Holy Deceptive Numbers, Statman!
Mark Kleiman recently penned an excellent article about how “counting the winners and ignoring the losers” allowed researchers to fudge the effectiveness of the InnerChange Freedom Initiative in rehabilitating criminals. This kind of statistical bias is nothing new, of course. But because of Mark’s article, the topic happened to be on the tip of my cerebral cortex when I opened a piece of junk mail from 21st Century Insurance. The letter states that “On average, new customers report saving $300.00 each year.” Sounds impressive, until you think about it for more than a couple of seconds. The problem is that only the people who called 21st and discovered they could actually save money switched over and became new customers. Those who called 21st and discovered they would lose money by doing so are thus excluded from the sample.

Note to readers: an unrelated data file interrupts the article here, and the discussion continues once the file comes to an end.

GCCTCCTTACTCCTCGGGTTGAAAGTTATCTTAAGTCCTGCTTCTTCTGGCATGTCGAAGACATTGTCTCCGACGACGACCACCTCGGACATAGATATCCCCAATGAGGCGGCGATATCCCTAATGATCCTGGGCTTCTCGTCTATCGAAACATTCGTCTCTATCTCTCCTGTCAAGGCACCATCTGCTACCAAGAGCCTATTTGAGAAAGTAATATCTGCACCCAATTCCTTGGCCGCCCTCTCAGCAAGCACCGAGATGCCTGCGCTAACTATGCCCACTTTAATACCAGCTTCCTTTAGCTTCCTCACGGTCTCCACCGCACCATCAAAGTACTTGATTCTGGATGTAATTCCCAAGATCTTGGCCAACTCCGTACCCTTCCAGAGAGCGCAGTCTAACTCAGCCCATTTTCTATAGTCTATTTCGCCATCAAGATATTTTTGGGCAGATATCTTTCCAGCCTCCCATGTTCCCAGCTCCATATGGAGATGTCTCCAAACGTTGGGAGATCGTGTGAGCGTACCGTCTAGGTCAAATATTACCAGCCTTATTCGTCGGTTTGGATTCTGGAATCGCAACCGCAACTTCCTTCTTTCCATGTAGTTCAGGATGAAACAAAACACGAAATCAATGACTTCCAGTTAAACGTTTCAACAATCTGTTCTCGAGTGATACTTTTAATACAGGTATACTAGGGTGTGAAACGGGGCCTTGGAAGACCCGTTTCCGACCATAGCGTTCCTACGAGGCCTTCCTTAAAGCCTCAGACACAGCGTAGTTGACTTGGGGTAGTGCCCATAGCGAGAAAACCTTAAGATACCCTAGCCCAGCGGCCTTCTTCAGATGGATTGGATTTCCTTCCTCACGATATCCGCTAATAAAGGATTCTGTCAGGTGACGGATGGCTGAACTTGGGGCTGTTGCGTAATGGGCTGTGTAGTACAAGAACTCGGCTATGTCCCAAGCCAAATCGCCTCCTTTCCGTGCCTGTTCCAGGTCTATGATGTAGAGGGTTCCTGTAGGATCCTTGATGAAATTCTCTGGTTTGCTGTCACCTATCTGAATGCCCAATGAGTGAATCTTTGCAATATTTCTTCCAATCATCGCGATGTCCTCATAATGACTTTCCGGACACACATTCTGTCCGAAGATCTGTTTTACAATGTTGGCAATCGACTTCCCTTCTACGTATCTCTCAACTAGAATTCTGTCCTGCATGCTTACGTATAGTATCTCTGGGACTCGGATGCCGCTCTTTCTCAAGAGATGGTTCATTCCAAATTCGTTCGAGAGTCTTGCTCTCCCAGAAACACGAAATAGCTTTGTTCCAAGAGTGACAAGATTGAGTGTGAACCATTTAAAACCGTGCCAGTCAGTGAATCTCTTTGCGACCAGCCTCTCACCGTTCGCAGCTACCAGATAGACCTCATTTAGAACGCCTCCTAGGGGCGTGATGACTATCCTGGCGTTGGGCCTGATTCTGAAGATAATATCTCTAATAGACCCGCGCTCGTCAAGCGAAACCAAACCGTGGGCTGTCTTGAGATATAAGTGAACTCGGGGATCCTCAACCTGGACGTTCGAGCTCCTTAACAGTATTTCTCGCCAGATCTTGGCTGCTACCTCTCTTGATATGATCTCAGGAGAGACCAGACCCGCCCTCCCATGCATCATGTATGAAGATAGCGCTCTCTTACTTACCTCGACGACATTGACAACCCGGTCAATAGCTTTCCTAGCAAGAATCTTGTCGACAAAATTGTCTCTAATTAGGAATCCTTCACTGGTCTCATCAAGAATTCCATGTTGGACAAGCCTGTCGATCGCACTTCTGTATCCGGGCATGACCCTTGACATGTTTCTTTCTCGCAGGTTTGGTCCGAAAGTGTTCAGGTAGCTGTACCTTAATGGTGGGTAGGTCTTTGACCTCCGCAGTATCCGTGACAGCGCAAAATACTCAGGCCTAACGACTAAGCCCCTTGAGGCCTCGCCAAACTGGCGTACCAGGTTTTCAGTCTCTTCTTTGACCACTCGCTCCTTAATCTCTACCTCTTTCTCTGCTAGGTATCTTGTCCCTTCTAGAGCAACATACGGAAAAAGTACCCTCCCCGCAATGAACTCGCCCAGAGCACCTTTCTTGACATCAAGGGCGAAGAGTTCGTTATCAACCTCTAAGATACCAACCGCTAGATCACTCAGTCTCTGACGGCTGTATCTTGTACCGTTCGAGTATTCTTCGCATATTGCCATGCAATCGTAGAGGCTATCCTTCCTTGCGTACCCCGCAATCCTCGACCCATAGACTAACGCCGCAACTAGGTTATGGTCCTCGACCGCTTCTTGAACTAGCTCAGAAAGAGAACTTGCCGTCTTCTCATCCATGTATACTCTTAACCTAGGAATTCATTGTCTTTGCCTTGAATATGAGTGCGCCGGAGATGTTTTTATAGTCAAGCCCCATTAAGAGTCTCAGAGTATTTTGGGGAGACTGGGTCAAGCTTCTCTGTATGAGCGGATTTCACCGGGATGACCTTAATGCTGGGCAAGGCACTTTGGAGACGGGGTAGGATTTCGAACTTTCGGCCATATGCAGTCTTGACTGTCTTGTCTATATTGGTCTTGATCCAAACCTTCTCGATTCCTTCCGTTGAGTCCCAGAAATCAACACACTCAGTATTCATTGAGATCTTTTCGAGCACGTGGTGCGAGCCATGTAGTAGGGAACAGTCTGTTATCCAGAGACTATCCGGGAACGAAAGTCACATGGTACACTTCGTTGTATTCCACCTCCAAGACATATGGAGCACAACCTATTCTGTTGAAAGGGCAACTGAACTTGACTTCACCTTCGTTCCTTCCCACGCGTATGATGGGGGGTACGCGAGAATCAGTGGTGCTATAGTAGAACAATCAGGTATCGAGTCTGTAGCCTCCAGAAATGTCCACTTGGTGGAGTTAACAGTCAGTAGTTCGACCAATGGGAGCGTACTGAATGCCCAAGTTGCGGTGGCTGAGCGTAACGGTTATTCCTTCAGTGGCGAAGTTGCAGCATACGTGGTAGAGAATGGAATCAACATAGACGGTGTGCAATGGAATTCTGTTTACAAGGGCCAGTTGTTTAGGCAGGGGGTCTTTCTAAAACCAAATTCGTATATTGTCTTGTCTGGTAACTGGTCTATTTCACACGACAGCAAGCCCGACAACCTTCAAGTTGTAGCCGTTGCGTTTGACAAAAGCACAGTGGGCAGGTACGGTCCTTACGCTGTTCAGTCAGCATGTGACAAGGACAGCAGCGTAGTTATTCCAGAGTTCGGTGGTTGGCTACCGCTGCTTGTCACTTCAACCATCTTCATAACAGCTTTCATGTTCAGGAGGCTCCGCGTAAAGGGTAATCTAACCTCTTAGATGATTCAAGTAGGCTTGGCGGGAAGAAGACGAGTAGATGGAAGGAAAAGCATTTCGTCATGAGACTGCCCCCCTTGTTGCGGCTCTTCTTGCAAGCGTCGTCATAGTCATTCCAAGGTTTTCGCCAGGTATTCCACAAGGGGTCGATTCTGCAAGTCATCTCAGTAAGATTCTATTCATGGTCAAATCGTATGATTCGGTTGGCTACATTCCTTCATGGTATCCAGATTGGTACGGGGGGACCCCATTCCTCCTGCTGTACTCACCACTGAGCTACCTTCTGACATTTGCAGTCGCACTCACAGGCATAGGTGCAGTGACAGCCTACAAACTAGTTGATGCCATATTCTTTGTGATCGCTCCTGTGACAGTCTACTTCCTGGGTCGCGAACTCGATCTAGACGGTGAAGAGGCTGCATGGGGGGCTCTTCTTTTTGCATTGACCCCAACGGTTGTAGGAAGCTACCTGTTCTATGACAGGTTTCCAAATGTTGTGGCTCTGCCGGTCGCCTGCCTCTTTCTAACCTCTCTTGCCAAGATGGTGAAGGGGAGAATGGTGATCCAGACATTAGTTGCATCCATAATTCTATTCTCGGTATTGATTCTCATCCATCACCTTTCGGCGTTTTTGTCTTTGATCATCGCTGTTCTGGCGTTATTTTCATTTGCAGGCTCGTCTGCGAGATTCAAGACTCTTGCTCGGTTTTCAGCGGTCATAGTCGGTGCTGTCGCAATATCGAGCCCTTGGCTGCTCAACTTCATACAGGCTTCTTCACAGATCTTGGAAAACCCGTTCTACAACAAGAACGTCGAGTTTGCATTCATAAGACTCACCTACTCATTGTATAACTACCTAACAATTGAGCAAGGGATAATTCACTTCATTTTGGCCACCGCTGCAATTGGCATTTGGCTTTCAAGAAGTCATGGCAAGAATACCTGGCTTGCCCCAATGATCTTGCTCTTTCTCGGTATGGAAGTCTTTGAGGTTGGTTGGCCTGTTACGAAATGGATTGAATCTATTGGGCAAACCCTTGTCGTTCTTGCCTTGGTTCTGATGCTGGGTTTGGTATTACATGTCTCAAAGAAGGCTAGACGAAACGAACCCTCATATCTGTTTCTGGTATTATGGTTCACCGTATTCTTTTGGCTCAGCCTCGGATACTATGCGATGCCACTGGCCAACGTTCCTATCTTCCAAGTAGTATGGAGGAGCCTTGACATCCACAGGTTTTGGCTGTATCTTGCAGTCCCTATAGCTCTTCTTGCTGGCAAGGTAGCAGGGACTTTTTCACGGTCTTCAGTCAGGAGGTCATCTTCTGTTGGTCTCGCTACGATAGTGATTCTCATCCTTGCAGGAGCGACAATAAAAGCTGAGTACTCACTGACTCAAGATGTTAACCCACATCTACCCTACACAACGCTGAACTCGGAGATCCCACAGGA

At least the company is not being duplicitous – they do say “new customers.” If they had said, “On average, you can save $300 by switching to 21st Century Insurance,” that would have been truly misleading. Still, I wonder how many people who receive the ad get the false impression that 21st Century must be offering systematically lower rates than its competitors.